persons acting under color of state law. Buchanan-Moore
v. Cty. of Milwaukee, 570 F.3d 824, 827 (7th Cir. 2009)
(citing Kramer v. Vill. of N. Fond du Lac, 384 F.3d
856, 861 (7th Cir. 2004)); see also Gomez v. Toledo,
446 U.S. 635, 640 (1980). The court is obliged to give the
plaintiff's pro se allegations, “however
inartfully pleaded, ” a liberal construction. See
Erickson v. Pardus, 551 U.S. 89, 94 (2007) (quoting
Estelle v. Gamble, 429 U.S. 97, 106 (1976)).
alleges that he was incarcerated in the Jail in August 2018.
(Docket #6 at 2). Defendants are correctional officers at
the Jail. At one point, Defendants accused Plaintiff of
having a handcuff key on his person. Id. Plaintiff
admitted that he had one secreted in his rectum. Id.
All of the Defendants then allegedly rushed into
Plaintiff's cell and, while holding him down, forcibly
removed the key from his rectum. Id. at 3. Plaintiff
further claims that he was taken to the hospital afterwards,
and when he returned to the Jail, he was sprayed with pepper
spray (he does not explain what prompted the pepper
spraying). Id. at 3.
allegations state a claim for excessive force. Because he was
a pre-trial detainee at the time of the relevant incident,
his claim arises under the Due Process Clause of the
Fourteenth Amendment. In the excessive force context, the Due
Process Clause, which prohibits all “punishment,
” affords broader protection than the Eighth
Amendment's protection against only punishment that is
“cruel and unusual.” See Wilson v.
Williams, 83 F.3d 870, 875 (7th Cir. 1996).
Fourteenth Amendment prohibits the “objectively
unreasonable” use of force on a pre-trial detainee.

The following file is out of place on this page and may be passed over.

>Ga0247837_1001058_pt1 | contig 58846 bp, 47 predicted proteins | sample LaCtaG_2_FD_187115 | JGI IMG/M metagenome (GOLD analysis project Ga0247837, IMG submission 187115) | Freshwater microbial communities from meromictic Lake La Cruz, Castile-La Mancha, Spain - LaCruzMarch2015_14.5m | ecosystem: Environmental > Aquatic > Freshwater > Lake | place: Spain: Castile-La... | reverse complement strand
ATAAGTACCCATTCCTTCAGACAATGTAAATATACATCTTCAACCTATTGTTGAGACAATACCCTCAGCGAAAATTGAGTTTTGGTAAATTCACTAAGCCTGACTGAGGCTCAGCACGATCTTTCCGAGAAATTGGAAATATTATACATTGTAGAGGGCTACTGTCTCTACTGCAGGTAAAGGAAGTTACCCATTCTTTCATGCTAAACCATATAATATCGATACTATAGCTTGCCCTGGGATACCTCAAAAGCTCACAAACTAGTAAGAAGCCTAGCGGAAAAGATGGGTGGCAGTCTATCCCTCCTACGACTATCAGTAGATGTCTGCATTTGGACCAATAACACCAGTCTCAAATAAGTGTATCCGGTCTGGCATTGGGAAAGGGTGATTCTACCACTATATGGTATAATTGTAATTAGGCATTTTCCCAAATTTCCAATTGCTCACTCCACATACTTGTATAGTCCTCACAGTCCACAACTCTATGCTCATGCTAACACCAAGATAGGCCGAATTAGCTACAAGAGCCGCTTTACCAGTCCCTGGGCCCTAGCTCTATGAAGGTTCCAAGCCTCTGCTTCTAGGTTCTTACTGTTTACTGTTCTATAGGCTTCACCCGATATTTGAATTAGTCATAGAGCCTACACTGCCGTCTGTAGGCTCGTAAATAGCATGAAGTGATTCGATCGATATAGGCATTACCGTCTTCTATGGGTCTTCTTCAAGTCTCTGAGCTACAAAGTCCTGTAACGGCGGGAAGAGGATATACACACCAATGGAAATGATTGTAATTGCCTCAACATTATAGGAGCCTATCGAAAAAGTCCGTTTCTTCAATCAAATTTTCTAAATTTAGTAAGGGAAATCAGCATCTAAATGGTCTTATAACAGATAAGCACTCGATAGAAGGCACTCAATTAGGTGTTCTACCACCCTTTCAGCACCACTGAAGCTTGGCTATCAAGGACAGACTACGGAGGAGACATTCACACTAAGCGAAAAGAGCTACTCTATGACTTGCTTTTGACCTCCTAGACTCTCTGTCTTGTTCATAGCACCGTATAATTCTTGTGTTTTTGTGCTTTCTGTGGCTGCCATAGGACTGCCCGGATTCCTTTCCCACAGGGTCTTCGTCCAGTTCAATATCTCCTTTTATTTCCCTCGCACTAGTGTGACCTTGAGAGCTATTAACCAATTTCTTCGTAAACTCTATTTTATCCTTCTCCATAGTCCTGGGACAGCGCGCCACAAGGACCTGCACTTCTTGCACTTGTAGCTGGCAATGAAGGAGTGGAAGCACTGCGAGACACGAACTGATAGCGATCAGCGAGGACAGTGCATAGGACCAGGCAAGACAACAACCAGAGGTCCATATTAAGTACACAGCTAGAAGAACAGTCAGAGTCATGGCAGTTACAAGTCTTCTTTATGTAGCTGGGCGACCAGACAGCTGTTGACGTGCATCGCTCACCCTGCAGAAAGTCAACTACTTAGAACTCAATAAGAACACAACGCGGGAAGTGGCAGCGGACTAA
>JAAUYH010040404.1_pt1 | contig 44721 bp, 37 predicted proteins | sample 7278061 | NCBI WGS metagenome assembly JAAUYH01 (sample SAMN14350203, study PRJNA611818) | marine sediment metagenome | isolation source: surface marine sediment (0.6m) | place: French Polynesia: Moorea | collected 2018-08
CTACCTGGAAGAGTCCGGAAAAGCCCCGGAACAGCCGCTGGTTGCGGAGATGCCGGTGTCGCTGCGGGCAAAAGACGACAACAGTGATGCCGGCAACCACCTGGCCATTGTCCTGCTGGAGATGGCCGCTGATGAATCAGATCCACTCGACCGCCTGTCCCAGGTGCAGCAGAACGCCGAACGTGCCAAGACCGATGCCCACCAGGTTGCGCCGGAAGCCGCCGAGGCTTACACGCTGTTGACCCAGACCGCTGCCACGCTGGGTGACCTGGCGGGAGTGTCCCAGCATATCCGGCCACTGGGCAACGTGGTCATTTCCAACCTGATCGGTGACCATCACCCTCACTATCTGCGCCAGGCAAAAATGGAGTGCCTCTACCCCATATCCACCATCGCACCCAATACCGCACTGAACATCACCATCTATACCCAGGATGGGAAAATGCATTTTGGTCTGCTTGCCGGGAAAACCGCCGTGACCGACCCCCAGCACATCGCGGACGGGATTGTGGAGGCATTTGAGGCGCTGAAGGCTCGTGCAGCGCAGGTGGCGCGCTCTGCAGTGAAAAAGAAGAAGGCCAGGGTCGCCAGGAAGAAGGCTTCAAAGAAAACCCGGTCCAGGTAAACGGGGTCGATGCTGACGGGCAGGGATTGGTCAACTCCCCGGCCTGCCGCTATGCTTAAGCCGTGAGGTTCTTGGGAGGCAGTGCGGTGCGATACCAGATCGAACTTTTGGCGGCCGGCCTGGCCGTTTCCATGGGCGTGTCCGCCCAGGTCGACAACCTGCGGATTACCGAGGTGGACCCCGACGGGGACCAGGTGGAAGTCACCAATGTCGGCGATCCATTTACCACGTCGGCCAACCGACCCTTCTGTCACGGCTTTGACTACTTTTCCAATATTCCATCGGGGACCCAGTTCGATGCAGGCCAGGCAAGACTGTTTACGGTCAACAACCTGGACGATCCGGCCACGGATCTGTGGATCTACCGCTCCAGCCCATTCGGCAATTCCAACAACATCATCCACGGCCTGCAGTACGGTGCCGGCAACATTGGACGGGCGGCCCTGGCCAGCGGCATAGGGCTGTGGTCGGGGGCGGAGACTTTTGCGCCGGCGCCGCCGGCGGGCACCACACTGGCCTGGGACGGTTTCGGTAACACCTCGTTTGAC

Kingsley v. Hendrickson, 135 S.Ct. 2466, 2473
(2015). Objective reasonableness “turns on the facts
and circumstances of each particular case, ” and the
court must make this determination “from the
perspective of a reasonable officer on the scene.”
Id. The court must also account for the jail
officials' need to “preserve internal order and
discipline and to maintain institutional security.”
Id. (quotation omitted).
that bear on the reasonableness or unreasonableness of the
force used may include, among other things: “the
relationship between the need for the use of force and the
amount of force used; the extent of the plaintiff's
injury; any effort made by the officer to temper or to limit
the amount of force; the severity of the security problem at
issue; the threat reasonably perceived by the officer; and
whether the plaintiff was actively resisting.”
Id. Taking Plaintiff's allegations as true, the
Court concludes that he has stated a claim for excessive
force. Defendants will be free to argue that Plaintiff's
possession of a handcuff key posed a sufficient security risk
that they needed to intervene immediately and forcefully to
remove it from Plaintiff's rectum.
Fourth Amendment protects, to some degree, prisoners'
bodily integrity against unreasonable intrusions
into their bodies.” King v. McCarty,
781 F.3d 889, 900 (7th Cir. 2015); Sparks v.
Stutler, 71 F.3d 259, 261 (7th Cir. 1995) (applying the
Fourth Amendment in a prison context to the use of a
catheter, but finding no liability due to qualified
immunity). The Fourth Amendment assesses whether a search was
“reasonable” under an objective view of the
circumstances. Florida v. Jimeno, 500 U.S. 248,
has sufficiently alleged that he was the victim of an
unreasonable body cavity search in light of the fact that
Plaintiff would have passed the key eventually. Defendants
are free to argue that the urgency of the situation and the
jail's penological interests warranted a rectal search.
Milwaukee County Sheriff's Office will be dismissed as a
defendant. Generally, county jails are non-suable entities.
Smith v. Knox Cty. Jail, 666 F.3d 1037, 1040 (7th
Cir. 2012). Additionally, this incident appears to be
isolated and unique to the Plaintiff-there are no allegations
that this was done pursuant to a policy that would implicate
the Milwaukee County Sheriff's ...